2. Explicit spline curves

The most basic definition of a curve in two dimensions is y=f(x). This definition can be used to draw some simple curves. Although virtually any function can be used, the speed consideration for our application usually resticts us to polynomial functions, that is those where f(x) consists of powers of x only.

Cubic curves

As an example, consider the cubic polynomial

where a,b,c,d are constants. Together with a range for x, this defines a segment of curve. The shape of the curve is fairly flexible, but can't turn back on itself or be vertical. We could represent vertical curves using x=... instead, but the extra computational time involved in switching between the two methods inhibits the method's usefulness. The diagram below shows a cubic polynomial, with the four variables and the range of x available to change on the right hand side of the diagram.

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Figure 2.1 - Cubic Curve (interactive)

Quadratic curves derived from control points

It is clear the above curve is not very easy to manipulate. It would be much easier if we could move points on the curve on the diagram and see the curve change shape. Fortunately that's not too hard for a computer. I will only discuss the case for a quadratic curve here; the idea generalises to further degrees, but each extra degree adds another parameter and more complexity in the calculations. Given three points that are on a quadratic curve, there is only one solution, given by solving the three simultaneous equations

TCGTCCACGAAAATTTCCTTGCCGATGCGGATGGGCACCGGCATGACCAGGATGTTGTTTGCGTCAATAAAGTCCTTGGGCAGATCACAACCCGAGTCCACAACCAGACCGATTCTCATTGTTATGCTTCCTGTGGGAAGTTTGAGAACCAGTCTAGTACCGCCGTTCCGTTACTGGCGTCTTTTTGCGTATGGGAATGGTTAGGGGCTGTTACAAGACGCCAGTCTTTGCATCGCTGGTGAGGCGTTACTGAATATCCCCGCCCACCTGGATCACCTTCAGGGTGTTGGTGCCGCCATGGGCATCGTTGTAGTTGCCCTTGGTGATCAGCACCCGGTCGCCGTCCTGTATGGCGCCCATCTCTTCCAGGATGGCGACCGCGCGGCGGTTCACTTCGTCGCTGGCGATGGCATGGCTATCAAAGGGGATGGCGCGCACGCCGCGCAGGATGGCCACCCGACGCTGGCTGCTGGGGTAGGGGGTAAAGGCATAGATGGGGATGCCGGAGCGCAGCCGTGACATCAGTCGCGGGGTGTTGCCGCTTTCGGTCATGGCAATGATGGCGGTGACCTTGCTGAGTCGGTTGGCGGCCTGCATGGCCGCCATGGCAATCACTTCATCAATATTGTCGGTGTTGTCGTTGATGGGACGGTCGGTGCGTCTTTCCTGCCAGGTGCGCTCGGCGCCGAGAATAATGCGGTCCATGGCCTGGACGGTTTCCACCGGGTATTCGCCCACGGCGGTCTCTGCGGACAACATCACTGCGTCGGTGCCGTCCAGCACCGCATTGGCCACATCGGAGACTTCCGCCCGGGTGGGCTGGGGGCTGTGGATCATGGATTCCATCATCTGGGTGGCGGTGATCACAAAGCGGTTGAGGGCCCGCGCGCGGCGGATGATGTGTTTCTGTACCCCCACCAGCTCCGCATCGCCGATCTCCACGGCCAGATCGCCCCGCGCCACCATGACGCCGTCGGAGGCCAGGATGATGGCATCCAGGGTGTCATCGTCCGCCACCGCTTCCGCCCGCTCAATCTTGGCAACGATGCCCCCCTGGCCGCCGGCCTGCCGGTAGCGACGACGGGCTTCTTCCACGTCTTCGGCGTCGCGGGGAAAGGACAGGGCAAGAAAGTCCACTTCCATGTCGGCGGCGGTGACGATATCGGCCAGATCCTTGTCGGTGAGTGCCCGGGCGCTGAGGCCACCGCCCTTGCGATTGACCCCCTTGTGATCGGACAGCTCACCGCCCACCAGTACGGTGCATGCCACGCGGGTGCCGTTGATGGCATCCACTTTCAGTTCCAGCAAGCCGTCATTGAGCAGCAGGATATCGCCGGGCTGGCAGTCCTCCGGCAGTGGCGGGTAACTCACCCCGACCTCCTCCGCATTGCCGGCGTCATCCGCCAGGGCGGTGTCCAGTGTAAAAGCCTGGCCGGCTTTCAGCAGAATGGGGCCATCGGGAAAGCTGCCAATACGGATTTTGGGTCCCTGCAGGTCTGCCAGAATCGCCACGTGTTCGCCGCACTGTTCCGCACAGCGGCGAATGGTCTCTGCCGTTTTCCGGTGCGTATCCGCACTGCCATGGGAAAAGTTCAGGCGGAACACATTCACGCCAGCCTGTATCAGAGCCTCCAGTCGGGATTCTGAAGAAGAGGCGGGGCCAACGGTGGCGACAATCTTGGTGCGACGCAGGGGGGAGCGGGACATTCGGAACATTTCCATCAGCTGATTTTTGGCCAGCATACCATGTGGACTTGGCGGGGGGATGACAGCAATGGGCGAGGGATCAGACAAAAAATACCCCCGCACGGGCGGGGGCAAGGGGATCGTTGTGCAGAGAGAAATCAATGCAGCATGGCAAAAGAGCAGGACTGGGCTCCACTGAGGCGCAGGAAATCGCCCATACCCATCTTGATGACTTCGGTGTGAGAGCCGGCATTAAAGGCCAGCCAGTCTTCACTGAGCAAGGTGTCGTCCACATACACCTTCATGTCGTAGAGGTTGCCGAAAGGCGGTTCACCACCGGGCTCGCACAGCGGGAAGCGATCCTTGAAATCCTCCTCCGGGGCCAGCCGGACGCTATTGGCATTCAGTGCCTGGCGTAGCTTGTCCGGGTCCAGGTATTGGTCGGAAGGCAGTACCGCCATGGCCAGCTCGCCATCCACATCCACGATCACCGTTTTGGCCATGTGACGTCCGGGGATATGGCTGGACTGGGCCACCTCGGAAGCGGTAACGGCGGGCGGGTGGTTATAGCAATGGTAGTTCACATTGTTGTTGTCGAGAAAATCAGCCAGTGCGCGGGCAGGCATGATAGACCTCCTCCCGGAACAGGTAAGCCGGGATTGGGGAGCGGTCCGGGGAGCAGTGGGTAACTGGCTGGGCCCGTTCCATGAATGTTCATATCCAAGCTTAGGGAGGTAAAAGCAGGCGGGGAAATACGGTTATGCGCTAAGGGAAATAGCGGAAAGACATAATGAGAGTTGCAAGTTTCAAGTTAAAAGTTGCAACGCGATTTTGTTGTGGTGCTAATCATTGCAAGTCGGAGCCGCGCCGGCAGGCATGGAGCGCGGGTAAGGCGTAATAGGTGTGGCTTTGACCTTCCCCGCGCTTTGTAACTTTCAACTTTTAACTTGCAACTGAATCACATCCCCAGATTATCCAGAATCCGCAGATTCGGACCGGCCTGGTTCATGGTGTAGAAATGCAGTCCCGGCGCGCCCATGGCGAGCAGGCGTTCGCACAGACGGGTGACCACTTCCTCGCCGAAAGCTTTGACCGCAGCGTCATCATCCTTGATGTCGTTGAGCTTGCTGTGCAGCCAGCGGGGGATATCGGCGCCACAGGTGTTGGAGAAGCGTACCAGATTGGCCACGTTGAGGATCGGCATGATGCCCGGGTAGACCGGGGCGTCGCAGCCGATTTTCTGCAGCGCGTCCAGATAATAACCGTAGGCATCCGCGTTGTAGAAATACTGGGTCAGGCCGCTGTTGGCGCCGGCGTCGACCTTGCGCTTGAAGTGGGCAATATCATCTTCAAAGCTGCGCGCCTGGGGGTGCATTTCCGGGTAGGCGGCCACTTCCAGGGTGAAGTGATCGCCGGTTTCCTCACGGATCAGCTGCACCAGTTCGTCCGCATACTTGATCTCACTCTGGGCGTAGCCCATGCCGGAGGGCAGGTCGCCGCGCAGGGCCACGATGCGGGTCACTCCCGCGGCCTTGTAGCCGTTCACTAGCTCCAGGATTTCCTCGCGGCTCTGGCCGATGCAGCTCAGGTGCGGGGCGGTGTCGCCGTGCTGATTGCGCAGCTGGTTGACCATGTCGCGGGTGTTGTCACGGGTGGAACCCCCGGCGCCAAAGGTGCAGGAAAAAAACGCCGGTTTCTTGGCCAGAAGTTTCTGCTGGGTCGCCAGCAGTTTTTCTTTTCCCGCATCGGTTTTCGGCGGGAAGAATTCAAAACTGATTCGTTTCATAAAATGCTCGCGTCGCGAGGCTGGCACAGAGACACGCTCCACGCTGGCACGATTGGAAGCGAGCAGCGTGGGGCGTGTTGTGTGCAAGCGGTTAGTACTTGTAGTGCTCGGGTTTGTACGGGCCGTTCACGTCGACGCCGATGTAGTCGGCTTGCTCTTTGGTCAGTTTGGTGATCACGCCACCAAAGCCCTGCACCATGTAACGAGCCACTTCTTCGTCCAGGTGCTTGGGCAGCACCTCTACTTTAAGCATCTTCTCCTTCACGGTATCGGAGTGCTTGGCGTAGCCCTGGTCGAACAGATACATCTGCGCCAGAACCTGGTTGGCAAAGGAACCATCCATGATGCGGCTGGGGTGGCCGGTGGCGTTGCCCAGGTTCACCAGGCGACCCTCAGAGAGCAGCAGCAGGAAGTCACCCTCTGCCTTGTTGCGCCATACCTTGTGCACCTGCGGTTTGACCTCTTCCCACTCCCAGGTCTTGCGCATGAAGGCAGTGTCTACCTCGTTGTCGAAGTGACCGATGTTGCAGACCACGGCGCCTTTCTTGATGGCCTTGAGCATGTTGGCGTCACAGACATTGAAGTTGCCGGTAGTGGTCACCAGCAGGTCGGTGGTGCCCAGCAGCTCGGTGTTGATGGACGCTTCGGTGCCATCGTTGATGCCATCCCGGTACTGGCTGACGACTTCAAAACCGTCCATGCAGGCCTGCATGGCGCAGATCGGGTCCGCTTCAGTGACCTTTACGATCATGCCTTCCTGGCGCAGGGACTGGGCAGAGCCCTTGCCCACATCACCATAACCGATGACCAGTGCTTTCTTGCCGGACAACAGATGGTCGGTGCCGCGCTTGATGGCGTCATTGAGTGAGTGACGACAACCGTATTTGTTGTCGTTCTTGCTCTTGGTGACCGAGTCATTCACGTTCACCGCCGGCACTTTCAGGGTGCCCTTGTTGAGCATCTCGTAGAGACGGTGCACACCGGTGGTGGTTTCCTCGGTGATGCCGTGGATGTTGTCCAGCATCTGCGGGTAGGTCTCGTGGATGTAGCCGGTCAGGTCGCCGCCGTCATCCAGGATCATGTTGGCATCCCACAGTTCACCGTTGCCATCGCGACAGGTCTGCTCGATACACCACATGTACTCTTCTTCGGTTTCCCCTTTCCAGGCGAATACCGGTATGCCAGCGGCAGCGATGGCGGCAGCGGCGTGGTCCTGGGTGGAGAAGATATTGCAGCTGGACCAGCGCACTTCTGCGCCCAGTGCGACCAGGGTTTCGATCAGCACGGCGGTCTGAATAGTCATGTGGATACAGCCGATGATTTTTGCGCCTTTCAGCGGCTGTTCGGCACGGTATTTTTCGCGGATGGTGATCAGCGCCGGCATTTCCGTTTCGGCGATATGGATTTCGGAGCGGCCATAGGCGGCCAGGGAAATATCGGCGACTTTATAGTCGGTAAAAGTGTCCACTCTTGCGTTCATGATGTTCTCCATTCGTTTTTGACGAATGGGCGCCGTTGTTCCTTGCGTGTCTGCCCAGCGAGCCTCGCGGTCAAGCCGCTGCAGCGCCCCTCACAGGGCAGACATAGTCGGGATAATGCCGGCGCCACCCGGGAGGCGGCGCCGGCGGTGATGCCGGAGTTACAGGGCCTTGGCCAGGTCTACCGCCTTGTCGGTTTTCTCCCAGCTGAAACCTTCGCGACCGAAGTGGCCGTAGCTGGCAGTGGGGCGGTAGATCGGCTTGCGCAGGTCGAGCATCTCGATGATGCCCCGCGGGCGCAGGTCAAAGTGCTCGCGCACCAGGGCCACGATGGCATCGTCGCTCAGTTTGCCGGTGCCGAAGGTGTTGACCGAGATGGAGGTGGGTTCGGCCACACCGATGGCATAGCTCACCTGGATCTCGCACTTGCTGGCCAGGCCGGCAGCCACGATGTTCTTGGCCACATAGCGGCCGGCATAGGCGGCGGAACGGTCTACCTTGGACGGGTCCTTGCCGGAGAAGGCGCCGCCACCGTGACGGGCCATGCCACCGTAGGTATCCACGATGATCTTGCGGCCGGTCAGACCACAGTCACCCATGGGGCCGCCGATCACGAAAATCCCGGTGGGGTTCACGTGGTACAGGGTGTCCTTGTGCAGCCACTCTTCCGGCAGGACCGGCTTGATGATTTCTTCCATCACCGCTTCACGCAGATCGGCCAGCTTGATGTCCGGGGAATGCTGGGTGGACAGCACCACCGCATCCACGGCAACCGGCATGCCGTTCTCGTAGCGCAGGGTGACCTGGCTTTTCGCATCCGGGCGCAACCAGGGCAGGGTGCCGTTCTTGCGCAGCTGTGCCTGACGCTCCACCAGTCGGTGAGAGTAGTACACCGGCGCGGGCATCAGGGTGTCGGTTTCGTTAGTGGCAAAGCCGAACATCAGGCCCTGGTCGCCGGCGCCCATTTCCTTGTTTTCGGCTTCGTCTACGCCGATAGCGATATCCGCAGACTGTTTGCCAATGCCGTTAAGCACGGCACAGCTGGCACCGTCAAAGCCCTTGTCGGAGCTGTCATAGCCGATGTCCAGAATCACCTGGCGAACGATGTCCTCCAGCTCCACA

where are three points on the curve. The solution of these equations is

Therefore by using these equations we can draw a quadratic using any three points, so long as no two x or y values are identical. The diagram below illustrates this idea; it assumes the range of x is as wide as needed to accomodate the given points.

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Figure 2.2 - Quadratic Curve (interactive)

This diagram illustrates the idea of designing a curve visually. It is much easier and more intuitive to describe a curve as a series of points through which it passes than using a list of parameters in an equation, as in the first example of this page. However, this method does have its limitations, which will be encountered later in this tutorial.

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